Why do you get a beer belly?

This month’s question from my 21 year old son…


Why do people who drink beer sometimes have a beer belly?

Not all beer drinkers have a “beer belly”.  So what causes men, and some women, to keep that extra weight around the midsection?

Of course as a dietitian I understand it’s the extra calories not the beer per se.  Any extra calories in our diet whether from sugar, alcohol or lack of portion control will lead to weight gain.  But why the midsection.  For this I had to refresh my understanding…


When you consume more calories than your body uses, the excess calories are stored as fat. Where your body stores excess fat is determined in part by your age, sex, and hormones.

From WebMD:  Boys and girls start out with similar fat storage patterns, but puberty changes that. Women have more subcutaneous fat (the kind under the skin) than men, so those extra fat calories tend to be deposited in their arms, thighs, and buttocks, as well as their bellies. Because men have less subcutaneous fat, they store more in their bellies.

As we age, we also burn fewer calories and our activity also tends to decrease – the double whammy for gaining weight.  That is why as we age we tend to see more bulging bellies.

As if that is not enough, there are hormonal changes that signal the body to store the excess around our mid sections.

This is a concern as we do have many studies linking the visceral fat to increased risk for diseases such as Type 2 Diabetes, high blood pressure & Cardiovascular disease.

So how do you lose it?  It’s calories in and calories out that matters the most.

Alcohol calories are a good place to start when decreasing excess calories in the diet.  The guidelines for healthy Americans recommends limited alcohol to 1 serving per day for women and 2 servings per day for men.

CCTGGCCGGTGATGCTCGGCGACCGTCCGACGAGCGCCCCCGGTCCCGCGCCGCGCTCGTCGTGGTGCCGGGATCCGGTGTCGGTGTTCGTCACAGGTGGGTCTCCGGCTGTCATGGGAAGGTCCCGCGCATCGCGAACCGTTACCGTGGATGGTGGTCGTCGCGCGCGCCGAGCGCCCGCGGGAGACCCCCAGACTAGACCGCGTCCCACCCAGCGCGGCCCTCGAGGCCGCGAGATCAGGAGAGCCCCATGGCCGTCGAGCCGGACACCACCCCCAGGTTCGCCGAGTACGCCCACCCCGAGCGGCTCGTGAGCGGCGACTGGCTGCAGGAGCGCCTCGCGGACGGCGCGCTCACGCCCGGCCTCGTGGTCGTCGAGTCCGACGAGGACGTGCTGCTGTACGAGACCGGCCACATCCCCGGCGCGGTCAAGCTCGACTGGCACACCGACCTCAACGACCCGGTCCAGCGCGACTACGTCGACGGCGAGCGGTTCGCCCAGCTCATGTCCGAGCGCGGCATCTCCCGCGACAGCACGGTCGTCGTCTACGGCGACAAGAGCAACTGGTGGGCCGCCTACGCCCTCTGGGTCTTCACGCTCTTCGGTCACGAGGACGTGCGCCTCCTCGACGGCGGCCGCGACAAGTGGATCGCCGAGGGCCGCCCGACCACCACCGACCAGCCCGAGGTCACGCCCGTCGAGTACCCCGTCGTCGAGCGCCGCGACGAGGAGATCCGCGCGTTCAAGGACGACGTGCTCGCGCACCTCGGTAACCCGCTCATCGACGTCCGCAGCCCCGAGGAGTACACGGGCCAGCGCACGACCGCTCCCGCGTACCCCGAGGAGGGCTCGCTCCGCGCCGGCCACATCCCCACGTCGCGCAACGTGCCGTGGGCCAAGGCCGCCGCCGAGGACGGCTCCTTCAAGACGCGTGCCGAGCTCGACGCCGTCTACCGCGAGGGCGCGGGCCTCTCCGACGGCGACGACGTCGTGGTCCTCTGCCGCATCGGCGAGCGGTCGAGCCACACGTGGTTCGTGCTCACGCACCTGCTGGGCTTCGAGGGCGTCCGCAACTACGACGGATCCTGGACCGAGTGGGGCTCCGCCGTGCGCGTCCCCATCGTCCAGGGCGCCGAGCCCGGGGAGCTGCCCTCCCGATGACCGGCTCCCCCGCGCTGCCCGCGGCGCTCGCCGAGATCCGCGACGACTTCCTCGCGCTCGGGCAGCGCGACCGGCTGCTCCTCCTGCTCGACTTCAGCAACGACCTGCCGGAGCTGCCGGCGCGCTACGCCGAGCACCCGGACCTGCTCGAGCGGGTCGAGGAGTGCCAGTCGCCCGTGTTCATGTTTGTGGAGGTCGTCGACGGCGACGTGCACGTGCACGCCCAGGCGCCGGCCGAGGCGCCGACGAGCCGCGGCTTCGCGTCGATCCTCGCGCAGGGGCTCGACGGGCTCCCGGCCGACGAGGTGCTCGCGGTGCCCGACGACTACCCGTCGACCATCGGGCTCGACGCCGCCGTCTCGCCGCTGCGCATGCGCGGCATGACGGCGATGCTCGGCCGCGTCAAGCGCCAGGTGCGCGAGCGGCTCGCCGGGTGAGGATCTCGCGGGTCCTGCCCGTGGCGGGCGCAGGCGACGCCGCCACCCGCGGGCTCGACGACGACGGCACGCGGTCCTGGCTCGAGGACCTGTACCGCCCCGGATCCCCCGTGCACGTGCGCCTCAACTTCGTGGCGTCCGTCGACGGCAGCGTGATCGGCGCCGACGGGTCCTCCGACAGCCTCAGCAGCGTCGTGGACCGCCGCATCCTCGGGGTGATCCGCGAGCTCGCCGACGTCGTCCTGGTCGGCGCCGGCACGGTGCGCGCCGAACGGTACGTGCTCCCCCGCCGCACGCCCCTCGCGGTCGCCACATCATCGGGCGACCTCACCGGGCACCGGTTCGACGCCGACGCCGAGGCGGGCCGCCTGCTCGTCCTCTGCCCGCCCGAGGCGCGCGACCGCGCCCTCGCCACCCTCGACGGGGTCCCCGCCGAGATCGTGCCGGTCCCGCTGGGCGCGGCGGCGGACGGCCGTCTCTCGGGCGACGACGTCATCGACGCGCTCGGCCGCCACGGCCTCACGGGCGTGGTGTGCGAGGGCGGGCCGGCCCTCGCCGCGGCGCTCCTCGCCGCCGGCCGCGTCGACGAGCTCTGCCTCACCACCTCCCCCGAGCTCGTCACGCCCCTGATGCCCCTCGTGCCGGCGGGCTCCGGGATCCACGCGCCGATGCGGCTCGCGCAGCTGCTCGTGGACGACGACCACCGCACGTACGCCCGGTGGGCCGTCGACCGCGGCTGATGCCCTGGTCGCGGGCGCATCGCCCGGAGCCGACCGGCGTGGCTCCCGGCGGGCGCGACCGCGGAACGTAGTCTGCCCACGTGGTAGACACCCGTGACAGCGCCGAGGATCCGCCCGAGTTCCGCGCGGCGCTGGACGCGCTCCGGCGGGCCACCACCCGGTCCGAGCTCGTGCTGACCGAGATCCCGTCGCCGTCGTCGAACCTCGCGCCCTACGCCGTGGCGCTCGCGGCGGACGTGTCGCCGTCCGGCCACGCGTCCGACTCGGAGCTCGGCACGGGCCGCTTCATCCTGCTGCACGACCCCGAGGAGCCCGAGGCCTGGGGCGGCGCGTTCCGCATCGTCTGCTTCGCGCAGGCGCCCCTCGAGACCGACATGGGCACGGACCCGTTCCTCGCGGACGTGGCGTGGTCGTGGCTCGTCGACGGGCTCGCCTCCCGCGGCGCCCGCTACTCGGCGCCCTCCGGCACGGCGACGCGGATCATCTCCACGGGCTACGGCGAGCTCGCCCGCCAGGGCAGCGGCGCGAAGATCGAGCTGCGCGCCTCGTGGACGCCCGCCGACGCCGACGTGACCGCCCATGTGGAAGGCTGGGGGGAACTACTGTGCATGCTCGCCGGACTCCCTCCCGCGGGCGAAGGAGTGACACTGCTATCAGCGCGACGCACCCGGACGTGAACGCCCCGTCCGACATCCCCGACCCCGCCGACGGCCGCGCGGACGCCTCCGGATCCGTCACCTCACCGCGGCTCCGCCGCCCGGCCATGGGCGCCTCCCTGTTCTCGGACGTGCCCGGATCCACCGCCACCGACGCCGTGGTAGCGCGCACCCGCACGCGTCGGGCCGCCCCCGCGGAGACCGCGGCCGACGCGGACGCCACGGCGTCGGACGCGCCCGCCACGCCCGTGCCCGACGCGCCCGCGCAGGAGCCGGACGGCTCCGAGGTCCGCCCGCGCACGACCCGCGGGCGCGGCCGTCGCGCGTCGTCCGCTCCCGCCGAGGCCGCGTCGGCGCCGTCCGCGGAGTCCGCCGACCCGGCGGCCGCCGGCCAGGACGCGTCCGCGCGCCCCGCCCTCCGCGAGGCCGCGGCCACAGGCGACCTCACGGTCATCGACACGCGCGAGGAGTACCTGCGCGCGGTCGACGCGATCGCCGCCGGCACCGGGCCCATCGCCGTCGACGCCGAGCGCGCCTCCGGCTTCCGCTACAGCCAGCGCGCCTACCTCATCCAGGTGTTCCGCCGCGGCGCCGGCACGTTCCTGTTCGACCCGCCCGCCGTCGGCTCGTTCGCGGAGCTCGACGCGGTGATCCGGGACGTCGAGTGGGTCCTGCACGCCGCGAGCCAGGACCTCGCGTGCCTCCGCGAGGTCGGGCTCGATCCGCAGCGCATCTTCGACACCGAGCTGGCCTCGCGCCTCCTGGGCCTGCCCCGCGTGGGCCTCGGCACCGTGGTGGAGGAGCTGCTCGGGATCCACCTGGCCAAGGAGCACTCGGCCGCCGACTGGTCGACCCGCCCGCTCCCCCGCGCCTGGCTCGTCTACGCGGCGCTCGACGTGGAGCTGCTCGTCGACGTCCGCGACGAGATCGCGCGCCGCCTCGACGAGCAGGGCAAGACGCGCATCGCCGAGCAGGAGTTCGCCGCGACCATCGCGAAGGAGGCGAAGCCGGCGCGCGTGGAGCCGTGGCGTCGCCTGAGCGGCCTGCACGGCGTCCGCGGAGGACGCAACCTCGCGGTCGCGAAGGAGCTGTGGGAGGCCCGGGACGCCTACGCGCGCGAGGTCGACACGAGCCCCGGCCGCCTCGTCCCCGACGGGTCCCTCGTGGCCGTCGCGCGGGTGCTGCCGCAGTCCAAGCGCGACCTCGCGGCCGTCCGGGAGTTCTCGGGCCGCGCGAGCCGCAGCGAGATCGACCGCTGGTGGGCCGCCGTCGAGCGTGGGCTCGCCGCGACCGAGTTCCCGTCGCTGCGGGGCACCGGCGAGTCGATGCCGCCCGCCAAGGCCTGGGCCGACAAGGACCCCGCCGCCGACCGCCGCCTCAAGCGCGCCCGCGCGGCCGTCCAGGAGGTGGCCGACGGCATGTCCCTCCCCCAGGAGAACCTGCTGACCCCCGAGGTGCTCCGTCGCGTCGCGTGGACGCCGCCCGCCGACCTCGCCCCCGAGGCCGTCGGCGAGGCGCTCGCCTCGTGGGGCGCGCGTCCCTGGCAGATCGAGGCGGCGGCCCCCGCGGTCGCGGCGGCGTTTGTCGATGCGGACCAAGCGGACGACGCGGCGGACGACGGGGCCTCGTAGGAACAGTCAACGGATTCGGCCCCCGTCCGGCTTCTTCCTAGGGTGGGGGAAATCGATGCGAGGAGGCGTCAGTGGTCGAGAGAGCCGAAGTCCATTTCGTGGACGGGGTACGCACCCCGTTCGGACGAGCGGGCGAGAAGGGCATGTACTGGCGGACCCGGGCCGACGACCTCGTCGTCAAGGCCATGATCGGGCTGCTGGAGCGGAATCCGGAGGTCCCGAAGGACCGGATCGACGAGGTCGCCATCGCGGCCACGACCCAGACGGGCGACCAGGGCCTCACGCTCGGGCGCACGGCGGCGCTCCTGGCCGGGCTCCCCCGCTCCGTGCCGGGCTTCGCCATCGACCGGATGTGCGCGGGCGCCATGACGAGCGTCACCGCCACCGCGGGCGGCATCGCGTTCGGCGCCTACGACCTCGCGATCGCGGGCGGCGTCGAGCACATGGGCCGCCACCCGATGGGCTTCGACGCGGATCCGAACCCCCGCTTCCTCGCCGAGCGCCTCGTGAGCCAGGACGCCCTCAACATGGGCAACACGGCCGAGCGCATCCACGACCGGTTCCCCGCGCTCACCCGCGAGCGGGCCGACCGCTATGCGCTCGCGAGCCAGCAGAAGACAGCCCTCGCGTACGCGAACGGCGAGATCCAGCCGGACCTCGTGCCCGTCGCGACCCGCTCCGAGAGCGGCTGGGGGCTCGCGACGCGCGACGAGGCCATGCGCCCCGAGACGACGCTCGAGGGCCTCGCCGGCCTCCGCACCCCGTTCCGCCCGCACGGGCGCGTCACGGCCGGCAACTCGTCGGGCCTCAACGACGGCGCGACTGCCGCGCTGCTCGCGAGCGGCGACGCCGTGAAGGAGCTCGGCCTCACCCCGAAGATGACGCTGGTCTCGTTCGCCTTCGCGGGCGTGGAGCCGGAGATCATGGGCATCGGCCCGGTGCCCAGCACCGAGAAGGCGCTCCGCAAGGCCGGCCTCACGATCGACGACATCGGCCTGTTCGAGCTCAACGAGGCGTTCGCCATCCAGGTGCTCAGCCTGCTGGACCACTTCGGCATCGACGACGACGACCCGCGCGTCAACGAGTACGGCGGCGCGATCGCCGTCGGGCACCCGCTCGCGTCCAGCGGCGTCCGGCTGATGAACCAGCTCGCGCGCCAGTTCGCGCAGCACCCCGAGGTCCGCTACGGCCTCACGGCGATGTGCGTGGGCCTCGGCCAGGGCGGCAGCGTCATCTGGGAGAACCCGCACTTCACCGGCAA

I also recommend looking at the extra calories in your day that are coming from sugars – sweets, treats, beverages & foods with added sugars.

Lastly, for cutting calories, consider your portion sizes.  Eating less at meals and snack and eating more often is a great tactic for weight loss.  All foods can fit with this approach to eating.

Of course, increasing your activity is also good for that calories in and out equation.  Good news and bad news when exercising to spot reduce that mid-section.  The body does prefer utilizing visceral abdominal fat first BUT genetics determines where the fat comes from first.

Ab exercises are great but will give you a six-pack without necessarily taking fat from the ab section.  The best exercises to do for fat loss is cardio exercises such as running, swimming, cycling, tennis and brisk walking.

Hope this helps you understand “beer bellies” better now.

I’m Laura Poland, for Dietitian In Your Kitchen, let’s get healthy one habit at a time!

Source:  http://www.webmd.com/diet/features/the-truth-about-beer-and-your-belly